Since the non-governmental organization GRAIN called attention to a global land grab in the year 2008, the rise in global land deals and the internationalization of land tenancy have also caused intensive scientific interest. However, most of the land grabbing literature focused on negative social consequences for the local population. In this paper I will examine the opposite side by focusing on the investors. In the center of interest is the expansion of agribusiness, which is considered to be the main factor for land grabbing. In the context of the current land rush it is remarkable that actors of the ‘Global South play an increasingly important role. This is also the case in the sector of the agribusiness, where big agribusiness enterprises emerged, which have access to large-scale land areas and are eager to increase their land control, not only nationally but also in foreign countries. An illustrative example is Brazil where the agribusiness gained significant importance (especially in the Brazilian cerrado) over the last decades. Through this development big Brazilian companies appeared which are now increasingly contributing to the current land rush, often with support of the government.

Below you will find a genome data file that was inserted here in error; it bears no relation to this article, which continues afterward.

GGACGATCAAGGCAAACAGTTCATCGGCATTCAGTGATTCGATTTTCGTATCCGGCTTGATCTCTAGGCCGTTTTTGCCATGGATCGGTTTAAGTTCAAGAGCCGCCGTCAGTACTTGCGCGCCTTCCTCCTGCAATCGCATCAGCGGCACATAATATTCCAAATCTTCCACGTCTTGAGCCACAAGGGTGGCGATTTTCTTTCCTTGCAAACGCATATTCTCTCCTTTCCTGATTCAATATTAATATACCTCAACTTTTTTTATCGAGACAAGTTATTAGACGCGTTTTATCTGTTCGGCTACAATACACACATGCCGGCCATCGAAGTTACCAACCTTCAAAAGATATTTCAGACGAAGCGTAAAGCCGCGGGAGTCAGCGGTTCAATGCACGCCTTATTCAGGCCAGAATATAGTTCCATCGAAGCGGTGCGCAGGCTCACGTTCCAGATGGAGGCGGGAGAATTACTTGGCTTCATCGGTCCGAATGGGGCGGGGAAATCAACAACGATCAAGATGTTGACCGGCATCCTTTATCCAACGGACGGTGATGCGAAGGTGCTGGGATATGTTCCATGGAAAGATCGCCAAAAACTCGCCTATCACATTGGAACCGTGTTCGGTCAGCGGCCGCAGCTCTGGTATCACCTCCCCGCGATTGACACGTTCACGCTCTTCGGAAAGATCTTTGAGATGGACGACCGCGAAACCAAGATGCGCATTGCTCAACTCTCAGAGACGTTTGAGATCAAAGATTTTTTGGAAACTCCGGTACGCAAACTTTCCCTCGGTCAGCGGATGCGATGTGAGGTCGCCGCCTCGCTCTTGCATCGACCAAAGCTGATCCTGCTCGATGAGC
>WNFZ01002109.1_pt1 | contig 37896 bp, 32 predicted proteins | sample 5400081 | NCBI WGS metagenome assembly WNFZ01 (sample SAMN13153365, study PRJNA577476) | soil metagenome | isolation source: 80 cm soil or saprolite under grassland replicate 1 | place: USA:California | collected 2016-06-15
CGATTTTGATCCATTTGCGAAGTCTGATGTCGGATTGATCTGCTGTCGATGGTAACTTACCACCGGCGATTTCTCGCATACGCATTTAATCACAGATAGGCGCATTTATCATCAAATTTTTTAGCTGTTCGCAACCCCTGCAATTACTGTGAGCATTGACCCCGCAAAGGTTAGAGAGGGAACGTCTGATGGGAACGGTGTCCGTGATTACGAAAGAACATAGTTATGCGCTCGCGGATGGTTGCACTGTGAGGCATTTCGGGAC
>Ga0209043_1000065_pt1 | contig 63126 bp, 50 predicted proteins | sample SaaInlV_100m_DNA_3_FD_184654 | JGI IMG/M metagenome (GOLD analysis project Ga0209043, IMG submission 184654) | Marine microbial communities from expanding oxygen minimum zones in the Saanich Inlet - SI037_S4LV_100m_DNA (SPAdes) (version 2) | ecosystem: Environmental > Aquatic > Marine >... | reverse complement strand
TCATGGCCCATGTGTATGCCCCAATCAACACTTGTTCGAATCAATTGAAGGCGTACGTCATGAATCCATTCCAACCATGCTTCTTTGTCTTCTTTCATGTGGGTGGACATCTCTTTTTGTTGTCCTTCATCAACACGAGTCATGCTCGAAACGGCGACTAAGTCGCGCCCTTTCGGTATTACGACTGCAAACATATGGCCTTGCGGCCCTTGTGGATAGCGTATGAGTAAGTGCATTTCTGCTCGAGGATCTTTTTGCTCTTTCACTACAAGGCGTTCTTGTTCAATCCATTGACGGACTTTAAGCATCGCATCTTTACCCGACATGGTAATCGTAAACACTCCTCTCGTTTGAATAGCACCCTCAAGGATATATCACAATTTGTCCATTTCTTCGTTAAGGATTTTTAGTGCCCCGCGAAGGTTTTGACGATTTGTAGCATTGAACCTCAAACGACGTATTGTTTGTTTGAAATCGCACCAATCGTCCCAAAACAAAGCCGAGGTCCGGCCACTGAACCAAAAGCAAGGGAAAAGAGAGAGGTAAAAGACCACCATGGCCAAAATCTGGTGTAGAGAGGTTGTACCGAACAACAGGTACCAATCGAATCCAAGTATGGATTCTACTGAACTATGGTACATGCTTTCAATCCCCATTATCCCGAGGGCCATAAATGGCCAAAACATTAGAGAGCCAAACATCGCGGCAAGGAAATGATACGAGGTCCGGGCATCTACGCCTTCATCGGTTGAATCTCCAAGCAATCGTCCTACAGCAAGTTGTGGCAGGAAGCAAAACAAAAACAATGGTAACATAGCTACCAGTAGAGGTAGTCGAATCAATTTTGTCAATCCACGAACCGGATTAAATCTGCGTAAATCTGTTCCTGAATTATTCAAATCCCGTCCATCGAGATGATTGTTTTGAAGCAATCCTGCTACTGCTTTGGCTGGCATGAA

The aim of this paper is to give a general overview about the importance of actors of the Global South in the context of the current land rush. Drawing from the Brazilian case, I will depict the evolution of the agribusiness sector in Brazil and the new trans- and international relations arising on the basis of the expansion of the agribusiness model.